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COVID-19: Avoiding Care; Vaccine Update

As of June 30, 40.5 percent of adults in the United States delayed or avoided medical care this year due to COVID-19 concerns, according to the Centers for Disease Control and Prevention’s Morbidity and Mortality Weekly Report.

Of the 5,412 people surveyed, 12 percent reported delaying or avoiding urgent or emergency care, and 31.5 percent reported delaying routine care (there was some overlap between these reported categories). Care avoidance was especially prevalent among:

  • unpaid caregivers for adults;
  • people with underlying medical conditions;
  • Black adults;
  • Hispanic adults;
  • young adults ages 18–24; and
  • people with disabilities.

Researchers noted particular concern about increased avoidance among Black and Hispanic adults. COVID-19 hospitalization rates are five times higher among Black people and four times higher among Hispanic people than among white people. Structural inequities, prevalence of underlying medical conditions, health insurance status, health care access, and work and living circumstances compound racial and ethnic disparities. Public outreach tailored to diverse audiences and shared in accessible formats could encourage people to seek needed care.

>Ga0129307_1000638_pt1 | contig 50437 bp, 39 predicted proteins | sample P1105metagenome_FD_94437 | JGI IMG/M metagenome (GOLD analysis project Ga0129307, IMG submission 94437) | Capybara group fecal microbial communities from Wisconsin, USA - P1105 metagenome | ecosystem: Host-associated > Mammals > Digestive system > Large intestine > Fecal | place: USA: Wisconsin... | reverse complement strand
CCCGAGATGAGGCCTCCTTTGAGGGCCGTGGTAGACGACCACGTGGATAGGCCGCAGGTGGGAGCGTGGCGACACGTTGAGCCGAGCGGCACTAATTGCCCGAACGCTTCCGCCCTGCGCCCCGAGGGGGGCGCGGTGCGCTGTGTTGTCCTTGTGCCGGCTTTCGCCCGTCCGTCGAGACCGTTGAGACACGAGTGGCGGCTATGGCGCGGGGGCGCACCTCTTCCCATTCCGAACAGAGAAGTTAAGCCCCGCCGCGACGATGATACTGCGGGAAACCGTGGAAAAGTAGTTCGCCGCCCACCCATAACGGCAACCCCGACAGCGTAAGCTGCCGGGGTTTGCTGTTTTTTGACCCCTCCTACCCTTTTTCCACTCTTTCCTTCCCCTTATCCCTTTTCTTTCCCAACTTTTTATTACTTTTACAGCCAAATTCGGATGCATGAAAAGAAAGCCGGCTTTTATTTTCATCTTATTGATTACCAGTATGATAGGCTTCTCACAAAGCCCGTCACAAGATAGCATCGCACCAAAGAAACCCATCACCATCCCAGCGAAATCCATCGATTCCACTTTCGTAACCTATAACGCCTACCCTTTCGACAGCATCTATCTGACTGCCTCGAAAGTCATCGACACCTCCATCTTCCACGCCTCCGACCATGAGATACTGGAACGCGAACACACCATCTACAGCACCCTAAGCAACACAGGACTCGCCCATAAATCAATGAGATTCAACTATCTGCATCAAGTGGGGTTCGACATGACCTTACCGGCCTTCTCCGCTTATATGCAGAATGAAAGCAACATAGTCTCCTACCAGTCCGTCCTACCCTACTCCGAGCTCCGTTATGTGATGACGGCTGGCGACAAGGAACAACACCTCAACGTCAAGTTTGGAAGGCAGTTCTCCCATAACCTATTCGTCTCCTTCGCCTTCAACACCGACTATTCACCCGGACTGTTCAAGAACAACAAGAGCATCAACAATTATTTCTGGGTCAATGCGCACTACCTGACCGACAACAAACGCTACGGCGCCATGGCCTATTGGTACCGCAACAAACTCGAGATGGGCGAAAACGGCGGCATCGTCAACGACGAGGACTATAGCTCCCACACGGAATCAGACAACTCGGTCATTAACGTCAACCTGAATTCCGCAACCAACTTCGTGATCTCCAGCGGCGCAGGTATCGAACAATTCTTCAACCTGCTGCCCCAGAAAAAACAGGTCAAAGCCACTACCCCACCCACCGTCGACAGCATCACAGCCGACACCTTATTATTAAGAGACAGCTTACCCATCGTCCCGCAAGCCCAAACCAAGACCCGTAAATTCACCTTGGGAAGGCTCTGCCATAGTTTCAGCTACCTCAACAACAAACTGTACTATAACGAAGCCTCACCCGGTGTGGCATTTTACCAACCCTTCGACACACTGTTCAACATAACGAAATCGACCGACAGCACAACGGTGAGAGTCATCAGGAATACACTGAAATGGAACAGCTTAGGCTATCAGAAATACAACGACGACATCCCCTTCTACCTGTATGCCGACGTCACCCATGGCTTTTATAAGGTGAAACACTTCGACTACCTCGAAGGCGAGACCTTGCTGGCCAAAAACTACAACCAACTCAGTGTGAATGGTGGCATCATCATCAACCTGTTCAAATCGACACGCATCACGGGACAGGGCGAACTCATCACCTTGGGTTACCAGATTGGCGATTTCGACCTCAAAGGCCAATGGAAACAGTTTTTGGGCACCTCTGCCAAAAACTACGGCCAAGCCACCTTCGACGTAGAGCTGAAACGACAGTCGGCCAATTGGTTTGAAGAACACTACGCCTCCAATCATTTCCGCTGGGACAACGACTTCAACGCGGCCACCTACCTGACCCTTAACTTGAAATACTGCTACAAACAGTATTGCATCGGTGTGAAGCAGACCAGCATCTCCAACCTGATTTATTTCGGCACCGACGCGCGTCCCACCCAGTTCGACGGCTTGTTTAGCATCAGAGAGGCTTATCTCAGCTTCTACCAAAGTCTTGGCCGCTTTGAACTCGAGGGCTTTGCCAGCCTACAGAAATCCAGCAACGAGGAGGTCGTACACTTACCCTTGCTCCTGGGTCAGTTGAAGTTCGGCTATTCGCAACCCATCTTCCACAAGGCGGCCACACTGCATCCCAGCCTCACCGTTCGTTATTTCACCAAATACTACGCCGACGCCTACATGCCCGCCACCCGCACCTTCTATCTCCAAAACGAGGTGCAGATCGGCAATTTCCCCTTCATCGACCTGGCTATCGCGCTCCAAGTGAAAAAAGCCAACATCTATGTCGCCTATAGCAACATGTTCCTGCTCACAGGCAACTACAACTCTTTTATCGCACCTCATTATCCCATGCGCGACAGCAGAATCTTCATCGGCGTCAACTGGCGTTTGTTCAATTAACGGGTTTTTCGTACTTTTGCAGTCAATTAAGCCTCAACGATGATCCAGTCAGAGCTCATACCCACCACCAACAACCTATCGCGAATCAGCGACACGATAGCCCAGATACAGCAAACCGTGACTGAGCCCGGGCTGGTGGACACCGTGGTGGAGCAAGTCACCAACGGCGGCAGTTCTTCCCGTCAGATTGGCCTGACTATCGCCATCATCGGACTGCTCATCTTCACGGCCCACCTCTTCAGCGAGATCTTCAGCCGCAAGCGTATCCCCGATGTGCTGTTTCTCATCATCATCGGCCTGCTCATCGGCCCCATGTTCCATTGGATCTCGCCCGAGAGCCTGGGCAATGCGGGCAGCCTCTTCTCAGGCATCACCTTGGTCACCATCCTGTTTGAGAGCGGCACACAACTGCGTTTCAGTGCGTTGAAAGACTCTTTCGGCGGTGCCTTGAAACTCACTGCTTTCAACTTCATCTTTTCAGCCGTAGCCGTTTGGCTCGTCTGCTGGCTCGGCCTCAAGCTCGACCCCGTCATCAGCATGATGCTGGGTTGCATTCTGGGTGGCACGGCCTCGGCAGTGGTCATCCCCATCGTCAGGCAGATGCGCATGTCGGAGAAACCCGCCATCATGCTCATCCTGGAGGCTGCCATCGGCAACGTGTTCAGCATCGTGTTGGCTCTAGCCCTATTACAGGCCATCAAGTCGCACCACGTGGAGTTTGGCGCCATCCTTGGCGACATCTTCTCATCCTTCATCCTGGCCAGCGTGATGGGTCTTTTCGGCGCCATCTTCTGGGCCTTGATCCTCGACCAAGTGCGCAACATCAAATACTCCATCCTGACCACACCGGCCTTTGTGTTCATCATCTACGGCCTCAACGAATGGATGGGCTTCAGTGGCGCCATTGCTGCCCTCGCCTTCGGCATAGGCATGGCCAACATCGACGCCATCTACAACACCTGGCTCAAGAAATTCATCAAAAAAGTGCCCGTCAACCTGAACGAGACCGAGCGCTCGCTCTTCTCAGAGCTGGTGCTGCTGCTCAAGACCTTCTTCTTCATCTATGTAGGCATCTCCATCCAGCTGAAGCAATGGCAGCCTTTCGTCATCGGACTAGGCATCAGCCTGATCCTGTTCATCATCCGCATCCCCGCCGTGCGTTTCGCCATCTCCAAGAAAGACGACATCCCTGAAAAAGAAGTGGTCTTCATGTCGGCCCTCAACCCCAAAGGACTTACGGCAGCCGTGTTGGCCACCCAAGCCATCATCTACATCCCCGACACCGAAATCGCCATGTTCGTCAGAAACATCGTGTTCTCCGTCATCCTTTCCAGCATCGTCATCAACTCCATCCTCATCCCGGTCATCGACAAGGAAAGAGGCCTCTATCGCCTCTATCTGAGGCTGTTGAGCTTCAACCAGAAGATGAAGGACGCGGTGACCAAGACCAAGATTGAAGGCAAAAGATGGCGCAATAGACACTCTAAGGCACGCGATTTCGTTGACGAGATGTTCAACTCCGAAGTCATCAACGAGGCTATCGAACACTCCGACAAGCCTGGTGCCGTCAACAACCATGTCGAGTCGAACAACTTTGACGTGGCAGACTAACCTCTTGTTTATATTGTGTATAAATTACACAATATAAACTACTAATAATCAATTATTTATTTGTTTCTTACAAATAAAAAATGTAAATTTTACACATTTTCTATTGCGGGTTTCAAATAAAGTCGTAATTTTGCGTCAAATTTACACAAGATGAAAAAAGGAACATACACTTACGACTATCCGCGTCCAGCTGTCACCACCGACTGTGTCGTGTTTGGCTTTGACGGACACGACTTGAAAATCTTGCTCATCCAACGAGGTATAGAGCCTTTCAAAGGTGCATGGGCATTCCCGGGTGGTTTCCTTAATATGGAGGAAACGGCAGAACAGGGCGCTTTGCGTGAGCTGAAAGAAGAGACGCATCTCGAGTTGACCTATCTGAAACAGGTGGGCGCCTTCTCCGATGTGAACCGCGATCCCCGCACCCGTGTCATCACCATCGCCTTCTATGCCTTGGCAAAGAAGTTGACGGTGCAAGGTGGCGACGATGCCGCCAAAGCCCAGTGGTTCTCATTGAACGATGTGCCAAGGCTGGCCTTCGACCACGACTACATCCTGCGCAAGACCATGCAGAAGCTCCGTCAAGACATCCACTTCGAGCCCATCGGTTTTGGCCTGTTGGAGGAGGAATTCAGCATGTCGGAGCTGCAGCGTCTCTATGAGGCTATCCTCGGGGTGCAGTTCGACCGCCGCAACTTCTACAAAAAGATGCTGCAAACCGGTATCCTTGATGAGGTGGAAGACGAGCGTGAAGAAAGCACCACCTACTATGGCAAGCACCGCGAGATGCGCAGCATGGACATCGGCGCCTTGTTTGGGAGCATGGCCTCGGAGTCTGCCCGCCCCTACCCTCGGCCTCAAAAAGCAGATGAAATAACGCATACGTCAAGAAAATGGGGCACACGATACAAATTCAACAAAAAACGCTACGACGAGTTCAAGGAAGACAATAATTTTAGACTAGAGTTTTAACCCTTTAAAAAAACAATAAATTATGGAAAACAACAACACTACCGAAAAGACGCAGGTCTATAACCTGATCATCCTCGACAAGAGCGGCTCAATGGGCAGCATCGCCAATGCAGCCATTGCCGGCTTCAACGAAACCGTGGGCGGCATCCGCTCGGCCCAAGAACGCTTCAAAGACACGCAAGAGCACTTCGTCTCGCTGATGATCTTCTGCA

FDA Outlines Upcoming Vaccine Development Milestones

In a Sept. 11 blog post, Food and Drug Administration (FDA) officials outline current and upcoming developments in the creation of a COVID-19 vaccine.

In addition to its June 2020 guidance document, the agency plans to release supplemental guidance including recommendations for the data and information needed to support emergency use authorization for a COVID-19 vaccine. FDA will give a public update on vaccine development at its Oct. 22 Vaccines and Related Biological Products Advisory Committee meeting.

New COVID-19 Entry Strategy for International Air Passengers

The U.S. government on Sept. 14 began halting enhanced entry health screenings for air passengers arriving from China, Iran, the Schengen region of Europe, the United Kingdom, Ireland, and Brazil. Previously, all flights carrying passengers from these countries were required to land at one of 15 designated airports for a symptom-based screening. Instead, the government will redirect resources to other mitigation efforts, including passenger health education, illness response at airports, country-specific risk assessments, and training partners in the transportation sector on illness recognition and reporting.

Visit the America’s Essential Hospitals coronavirus resource page for more information about the outbreak.

Contact Senior Director of Policy Erin O’Malley at or 202.585.0127 with questions.

About the Author

Emily Schweich is a communications manager at America's Essential Hospitals.

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